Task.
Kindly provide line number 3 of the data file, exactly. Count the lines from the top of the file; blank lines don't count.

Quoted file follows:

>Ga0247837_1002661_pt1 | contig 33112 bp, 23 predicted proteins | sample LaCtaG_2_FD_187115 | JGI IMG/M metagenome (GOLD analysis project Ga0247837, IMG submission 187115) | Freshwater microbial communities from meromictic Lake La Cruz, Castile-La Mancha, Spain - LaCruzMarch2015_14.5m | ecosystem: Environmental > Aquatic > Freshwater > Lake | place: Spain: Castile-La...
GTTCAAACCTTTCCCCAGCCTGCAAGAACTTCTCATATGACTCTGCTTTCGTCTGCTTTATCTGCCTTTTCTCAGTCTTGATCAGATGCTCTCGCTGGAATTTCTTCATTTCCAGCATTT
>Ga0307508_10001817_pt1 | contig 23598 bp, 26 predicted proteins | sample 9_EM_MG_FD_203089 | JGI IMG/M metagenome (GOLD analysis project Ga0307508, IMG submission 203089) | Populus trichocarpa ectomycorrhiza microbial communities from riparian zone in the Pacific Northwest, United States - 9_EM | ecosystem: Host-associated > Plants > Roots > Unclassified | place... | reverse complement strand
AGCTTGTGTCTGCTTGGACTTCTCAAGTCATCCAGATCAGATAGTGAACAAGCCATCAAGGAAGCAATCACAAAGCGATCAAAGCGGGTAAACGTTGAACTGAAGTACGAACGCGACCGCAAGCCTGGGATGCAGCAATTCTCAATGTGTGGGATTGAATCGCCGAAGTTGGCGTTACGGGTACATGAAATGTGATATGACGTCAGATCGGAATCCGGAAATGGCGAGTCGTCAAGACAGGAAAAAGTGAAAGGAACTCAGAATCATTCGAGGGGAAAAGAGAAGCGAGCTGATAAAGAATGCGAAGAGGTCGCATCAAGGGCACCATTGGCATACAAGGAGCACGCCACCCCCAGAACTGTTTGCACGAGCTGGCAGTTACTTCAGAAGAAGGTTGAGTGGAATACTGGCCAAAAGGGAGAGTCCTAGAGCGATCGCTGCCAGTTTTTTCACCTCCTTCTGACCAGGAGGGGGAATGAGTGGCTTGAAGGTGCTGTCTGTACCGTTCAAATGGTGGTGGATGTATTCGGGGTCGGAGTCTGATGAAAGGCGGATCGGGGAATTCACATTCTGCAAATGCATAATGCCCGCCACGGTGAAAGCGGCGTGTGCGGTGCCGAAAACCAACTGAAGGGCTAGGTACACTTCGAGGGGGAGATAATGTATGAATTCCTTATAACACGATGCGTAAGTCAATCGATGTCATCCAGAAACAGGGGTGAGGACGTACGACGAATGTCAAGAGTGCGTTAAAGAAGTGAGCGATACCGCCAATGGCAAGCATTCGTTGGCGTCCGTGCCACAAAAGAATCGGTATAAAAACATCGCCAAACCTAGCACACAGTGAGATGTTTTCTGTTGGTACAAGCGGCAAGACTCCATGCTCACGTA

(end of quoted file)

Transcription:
>Ga0307508_10001817_pt1 | contig 23598 bp, 26 predicted proteins | sample 9_EM_MG_FD_203089 | JGI IMG/M metagenome (GOLD analysis project Ga0307508, IMG submission 203089) | Populus trichocarpa ectomycorrhiza microbial communities from riparian zone in the Pacific Northwest, United States - 9_EM | ecosystem: Host-associated > Plants > Roots > Unclassified | place... | reverse complement strand